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Links to our Panic Anxiety Disorder Support Group & Information

Panic Anxiety Disorder Index Introduction To Panic Anxiety Disorder Panic Disorder Other forms of Anxiety Disorders?
Causes of Anxiety Disorders Symptoms of Anxiety Disorders Other Illnesses with Anxiety Disorder Help for Anxiety Disorder
Coping With Anxiety Disorder Help for Family of Anxiety Disorder Treatment For Anxiety Disorders Online Panic Anxiety Disorder Test
Cognitive Therapy Medications For Anxiety Disorder Combination Treatments Psychodynamic Treatment

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Causes of Anxiety Disorder

The National Institute of Mental Health supports a sizable and multifaceted research program on panic disorder, its causes, diagnosis, treatment, and prevention. This research involves studies of panic disorder in human subjects and investigations of the biological basis for anxiety and related phenomena in animals. It is part of a massive effort to overcome the major mental disorders, an effort that is taking place during the 1990s, the Decade of the Brain. Here is a description of some of the most important new research on panic disorder and its causes.

Genetics

Panic disorder runs in families. One study has shown that if one twin in a genetically identical pair has panic disorder, it is likely that the other twin will also. Fraternal, or non-identical twin pairs do not show this high degree of "concordance" with respect to panic disorder. Thus, it appears that some genetic factor, in combination with environment, may be responsible for vulnerability to this condition.

Brain and Biochemical Abnormalities

One line of evidence suggests that panic disorder may be associated with increased activity in the hippocampus and locus ceruleus, portions of the brain that monitor external and internal stimuli and control the brain's responses to them. Also, it has been shown that panic disorder patients have increased activity in a portion of the nervous system called the adrenergic system, which regulates such physiological functions as heart rate and body temperature. However, it is not clear whether these increases reflect the anxiety symptoms or whether they cause them.

Another group of studies suggests that people with panic disorder may have abnormalities in their benzodiazepine receptors, brain components that react with anxiety-reducing substances within the brain.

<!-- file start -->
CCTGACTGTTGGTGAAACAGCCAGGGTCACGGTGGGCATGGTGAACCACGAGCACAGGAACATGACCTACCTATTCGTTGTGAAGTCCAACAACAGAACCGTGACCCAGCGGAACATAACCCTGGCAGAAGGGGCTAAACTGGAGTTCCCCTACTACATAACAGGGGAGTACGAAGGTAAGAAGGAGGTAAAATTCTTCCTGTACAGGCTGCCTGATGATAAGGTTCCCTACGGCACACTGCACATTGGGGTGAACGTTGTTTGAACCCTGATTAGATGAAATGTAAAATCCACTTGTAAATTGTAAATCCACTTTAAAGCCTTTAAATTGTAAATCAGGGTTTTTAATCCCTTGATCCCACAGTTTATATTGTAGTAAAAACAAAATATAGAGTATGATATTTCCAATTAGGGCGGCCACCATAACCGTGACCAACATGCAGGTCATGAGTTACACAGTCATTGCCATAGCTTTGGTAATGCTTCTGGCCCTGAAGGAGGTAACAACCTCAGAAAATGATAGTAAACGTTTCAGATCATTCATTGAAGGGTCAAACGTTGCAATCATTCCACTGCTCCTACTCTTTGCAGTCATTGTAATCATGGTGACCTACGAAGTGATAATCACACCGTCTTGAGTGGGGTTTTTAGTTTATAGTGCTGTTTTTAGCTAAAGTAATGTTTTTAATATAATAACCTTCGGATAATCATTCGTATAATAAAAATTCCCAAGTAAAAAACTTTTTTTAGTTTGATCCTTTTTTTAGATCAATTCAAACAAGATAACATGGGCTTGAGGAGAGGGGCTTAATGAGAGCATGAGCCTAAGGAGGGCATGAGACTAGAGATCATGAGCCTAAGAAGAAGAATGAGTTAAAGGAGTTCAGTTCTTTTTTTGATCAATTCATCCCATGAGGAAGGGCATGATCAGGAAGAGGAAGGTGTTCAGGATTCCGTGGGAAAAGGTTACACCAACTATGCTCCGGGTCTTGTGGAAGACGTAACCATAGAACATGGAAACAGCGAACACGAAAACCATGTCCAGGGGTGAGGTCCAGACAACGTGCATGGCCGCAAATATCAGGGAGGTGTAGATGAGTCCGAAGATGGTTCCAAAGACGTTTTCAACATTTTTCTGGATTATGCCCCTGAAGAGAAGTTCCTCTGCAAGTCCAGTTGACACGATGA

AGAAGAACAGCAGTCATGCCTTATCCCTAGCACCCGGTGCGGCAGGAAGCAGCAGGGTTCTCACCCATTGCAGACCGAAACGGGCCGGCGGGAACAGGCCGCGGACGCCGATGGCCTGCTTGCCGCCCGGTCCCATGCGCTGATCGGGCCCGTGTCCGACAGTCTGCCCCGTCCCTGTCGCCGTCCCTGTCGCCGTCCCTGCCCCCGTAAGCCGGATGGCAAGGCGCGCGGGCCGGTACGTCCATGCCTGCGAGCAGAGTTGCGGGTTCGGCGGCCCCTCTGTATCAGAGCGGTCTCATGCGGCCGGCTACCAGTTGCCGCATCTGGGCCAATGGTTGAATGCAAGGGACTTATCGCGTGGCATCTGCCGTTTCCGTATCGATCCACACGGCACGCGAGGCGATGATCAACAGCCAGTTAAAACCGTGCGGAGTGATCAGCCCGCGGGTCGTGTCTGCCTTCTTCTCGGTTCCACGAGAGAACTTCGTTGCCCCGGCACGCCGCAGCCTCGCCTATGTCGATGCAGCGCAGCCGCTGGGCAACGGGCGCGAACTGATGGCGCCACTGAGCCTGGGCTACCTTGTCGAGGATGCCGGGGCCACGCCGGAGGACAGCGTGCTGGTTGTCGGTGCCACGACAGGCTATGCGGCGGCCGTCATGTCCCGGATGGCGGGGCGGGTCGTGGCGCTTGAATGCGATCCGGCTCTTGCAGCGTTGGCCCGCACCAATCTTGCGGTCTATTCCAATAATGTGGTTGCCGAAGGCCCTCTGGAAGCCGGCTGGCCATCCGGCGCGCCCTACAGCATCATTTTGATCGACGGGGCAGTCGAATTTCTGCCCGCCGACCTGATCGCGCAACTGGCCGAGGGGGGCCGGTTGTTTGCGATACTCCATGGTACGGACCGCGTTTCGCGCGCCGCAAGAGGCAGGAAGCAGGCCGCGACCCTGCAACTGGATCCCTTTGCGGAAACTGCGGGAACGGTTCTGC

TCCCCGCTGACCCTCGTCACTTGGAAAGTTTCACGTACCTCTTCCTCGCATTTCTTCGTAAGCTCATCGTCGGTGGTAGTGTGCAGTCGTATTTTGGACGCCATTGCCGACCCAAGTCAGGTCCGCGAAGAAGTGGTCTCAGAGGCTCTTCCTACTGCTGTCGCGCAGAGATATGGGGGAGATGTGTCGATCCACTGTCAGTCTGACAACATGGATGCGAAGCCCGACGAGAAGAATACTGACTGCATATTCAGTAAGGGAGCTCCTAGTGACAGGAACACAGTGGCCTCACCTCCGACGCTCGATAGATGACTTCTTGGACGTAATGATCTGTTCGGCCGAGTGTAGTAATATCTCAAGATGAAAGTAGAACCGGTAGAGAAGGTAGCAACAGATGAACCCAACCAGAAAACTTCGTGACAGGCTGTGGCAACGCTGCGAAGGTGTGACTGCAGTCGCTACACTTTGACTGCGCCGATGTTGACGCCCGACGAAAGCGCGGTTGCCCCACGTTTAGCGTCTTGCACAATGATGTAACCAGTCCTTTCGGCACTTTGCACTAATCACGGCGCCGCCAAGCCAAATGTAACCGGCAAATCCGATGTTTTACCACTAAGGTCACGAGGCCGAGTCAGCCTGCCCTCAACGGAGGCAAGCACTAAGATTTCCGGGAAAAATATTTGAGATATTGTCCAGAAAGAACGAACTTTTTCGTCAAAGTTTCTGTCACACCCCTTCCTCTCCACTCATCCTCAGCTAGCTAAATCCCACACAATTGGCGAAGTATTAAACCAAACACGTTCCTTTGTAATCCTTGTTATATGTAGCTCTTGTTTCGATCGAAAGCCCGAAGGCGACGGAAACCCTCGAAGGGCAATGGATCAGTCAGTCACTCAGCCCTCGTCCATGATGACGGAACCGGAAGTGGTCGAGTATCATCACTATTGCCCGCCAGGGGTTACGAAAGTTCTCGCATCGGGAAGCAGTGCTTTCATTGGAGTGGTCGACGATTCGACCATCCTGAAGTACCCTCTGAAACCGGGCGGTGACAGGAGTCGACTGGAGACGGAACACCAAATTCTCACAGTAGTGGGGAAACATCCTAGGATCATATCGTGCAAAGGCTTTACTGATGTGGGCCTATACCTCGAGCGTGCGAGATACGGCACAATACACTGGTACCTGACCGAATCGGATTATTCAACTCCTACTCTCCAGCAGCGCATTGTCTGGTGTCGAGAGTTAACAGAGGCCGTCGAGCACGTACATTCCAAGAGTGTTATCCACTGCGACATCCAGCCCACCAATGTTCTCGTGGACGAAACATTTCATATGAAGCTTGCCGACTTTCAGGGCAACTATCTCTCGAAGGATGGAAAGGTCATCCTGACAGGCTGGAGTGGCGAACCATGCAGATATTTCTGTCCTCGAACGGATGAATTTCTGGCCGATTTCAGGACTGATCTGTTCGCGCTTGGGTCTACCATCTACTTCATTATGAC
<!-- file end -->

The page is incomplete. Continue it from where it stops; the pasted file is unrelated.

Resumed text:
In conducting their research, scientists can use several different techniques to provoke panic attacks in people who have panic disorder. The best known method is intravenous administration of sodium lactate, the same chemical that normally builds up in the muscles during heavy exercise. Other substances that can trigger panic attacks in susceptible people include caffeine (generally 5 or more cups of coffee are required). Hyperventilation and breathing air with a higher-than-usual level of carbon dioxide can also trigger panic attacks in people with panic disorder.

Because these provocations generally do not trigger panic attacks in people who do not have panic disorder, scientists have inferred that individuals who have panic disorder are biologically different in some way from people who do not. However, it is also true that when the people prone to panic attacks are told in advance about the sensations these provocations will cause, they are much less likely to panic. This suggests that there is a strong psychological component, as well as a biological one, to panic disorder.

NIMH-supported investigators are examining specific parts of the brain and central nervous system to learn which ones play a role in panic disorder, and how they may interact to give rise to this condition. Other studies funded by the Institute are under way to determine what happens during "provoked" panic attacks, and to investigate the role of breathing irregularities in anxiety and panic attacks.

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